We already have limited resources. We have no in-store grocery shopping, for instance — you must place your order by phone and then pick it up at the curb several hours later. Grocers are only able to provide this service using an army of local volunteers. Once the virus takes hold, these businesses may have to close due to lack of healthy workers. Then no one here will have local access to food.

Our tiny rural hospital has limited beds, with only a few nurses on any shift, and no ICU beds or ventilators. We are trying to protect our front-line health care workers. We are trying to protect our elders and others who are vulnerable. These people are our friends and family members. We are trying to flatten the curve, not just in Minnesota, but right here in Cook County.

Please don’t be selfish. Don’t think that your desire to recreate is more important than our community’s need for safety. Please protect the community you love by following the governor’s guidance and stay at home for now.

We miss you and look forward to having you back when we can safely reopen.

Jennifer Schulz, Grand Marais, Minn.


Some biblical wisdom can help

In the May 6 issue of the Star Tribune, a law professor argued that Virginia should declare worship services essential, asking, “After all, who is to say that collective worship of almighty God is nonessential?” (“Virginia should declare worship services ‘essential,’ ” Opinion Exchange.) The opinion addressed the church vs. state directive but nothing about the comparative COVID-19 risks for both congregation and community. If the congregation were doing something more obviously harmful, there would be little debate. But since the church is Christian, some things the Bible says about worship might be relevant.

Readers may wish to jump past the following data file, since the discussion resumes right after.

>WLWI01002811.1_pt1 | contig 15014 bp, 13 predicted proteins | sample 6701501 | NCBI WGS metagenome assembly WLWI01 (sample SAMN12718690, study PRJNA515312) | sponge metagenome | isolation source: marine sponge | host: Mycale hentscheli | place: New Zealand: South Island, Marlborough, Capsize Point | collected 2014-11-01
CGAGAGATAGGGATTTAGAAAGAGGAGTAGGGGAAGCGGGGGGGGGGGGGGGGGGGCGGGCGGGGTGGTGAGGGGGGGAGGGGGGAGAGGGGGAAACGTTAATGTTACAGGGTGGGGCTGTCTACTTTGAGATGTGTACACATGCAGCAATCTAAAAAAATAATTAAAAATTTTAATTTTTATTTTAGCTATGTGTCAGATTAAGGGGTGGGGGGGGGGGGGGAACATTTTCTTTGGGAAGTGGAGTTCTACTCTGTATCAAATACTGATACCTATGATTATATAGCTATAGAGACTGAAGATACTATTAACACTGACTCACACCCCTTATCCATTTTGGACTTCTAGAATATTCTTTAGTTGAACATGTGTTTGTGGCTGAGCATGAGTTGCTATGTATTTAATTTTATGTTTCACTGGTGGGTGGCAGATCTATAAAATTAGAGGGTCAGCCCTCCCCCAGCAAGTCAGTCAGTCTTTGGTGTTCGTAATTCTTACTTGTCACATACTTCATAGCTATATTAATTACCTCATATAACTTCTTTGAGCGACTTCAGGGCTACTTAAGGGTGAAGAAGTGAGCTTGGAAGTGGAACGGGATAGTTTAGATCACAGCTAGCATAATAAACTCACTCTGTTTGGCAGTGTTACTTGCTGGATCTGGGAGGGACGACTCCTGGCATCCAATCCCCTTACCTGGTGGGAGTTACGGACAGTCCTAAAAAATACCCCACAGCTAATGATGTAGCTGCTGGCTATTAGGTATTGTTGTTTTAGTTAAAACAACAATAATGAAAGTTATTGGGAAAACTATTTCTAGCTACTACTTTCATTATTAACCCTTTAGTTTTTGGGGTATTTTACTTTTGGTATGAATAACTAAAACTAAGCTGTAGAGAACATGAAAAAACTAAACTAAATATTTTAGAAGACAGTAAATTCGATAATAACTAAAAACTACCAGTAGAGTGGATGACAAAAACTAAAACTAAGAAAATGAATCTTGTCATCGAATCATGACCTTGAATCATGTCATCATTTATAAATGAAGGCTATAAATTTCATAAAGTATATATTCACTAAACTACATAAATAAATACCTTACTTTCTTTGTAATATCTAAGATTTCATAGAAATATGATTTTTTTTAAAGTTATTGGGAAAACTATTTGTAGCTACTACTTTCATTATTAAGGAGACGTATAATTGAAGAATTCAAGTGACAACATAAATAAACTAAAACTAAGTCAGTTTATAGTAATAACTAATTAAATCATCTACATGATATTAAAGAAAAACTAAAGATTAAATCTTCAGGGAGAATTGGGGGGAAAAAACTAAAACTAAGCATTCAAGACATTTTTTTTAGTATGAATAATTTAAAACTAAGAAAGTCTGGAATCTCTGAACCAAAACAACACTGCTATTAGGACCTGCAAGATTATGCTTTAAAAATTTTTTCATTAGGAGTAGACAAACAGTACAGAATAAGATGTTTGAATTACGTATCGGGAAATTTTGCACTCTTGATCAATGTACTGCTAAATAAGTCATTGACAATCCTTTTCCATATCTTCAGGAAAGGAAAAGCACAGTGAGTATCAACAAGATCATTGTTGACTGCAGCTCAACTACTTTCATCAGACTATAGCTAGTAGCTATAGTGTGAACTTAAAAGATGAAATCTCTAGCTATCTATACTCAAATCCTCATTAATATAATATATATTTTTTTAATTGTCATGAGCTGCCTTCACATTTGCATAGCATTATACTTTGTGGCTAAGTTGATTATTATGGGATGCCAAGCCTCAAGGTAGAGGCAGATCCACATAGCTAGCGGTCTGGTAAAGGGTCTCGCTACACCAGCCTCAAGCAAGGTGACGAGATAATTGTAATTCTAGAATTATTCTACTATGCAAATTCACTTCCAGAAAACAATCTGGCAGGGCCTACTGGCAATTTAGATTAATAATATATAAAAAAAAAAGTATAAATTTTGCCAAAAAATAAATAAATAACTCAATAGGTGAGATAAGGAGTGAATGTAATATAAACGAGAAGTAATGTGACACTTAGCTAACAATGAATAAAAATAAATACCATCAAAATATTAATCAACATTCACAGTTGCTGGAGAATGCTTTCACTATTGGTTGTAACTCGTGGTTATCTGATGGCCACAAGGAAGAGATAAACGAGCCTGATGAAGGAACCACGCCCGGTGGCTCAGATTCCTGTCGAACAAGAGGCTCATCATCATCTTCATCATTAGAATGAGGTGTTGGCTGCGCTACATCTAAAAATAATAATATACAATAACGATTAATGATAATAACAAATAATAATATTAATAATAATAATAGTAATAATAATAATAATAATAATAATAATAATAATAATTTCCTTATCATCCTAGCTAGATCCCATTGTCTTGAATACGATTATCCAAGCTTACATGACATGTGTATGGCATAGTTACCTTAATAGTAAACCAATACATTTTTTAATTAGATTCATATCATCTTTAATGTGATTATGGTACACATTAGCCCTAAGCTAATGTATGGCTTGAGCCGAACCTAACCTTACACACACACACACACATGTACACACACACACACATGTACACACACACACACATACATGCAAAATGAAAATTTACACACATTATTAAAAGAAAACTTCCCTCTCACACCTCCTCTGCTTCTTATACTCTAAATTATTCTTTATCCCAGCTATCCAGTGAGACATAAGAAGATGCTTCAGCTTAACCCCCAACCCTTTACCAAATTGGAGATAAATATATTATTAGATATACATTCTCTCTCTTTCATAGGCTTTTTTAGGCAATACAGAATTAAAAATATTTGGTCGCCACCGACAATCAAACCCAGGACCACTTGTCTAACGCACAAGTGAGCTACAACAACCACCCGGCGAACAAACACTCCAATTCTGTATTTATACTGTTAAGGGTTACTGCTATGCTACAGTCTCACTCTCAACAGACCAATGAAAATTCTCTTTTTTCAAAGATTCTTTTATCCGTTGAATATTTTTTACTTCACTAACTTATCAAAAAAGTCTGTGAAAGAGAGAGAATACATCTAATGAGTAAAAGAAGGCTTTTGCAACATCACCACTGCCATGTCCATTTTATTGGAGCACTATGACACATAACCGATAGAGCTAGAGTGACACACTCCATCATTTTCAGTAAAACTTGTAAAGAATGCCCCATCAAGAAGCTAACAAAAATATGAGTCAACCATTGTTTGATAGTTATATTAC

The Pharisees criticized Jesus for healing on the Sabbath but Jesus reminded them that, “The Sabbath was made for man and not man for the Sabbath.” Preventing spread of disease on the Sabbath might be even better than having to treat it.

The prophet Amos brought God’s warning to the northern kingdom of Israel with: “I hate, I despise your festivals, and take no delight in your solemn assemblies. ... But let justice roll down like waters and righteousness like an ever-flowing stream.” For its lack of attention to justice, God used Assyria to destroy that kingdom. The biblical stance is that worshipers who fail to adequately witness to societal injustices are not the most authentic.

The attorneys general who argue this case involving “almighty God” should respect the view that God may have at least “allowed” the pandemic to be a wake-up call for all nations to better address societal injustices. More such efforts might make their worship gatherings more “essential.”

Charles Peterson, Bloomington

• • •

I read with horror that Minnesota faith groups have sued to reopen churches and businesses (“Lawsuit contests Walz’s closures,” May 8). I am a libertarian at heart. I believe that people have rights and should be allowed to express those rights. However, when it comes to a pandemic, which is currently exploding across Minnesota, the “open up” people are failing to consider a very simple truth. If you contract coronavirus and you become a cog in the spread of the disease to others by not social distancing, your choices may down the line kill someone’s child, or spouse, or sibling, or parent, or grandparent. It is not about your rights or your freedom of expression. It is about protecting innocent people from the consequences of your carelessness or your selfishness, or your ill-conceived choices. Stay home and protect the rest of us!

Clifford Chapin, Nome, Alaska

The writer is an emergency room physician.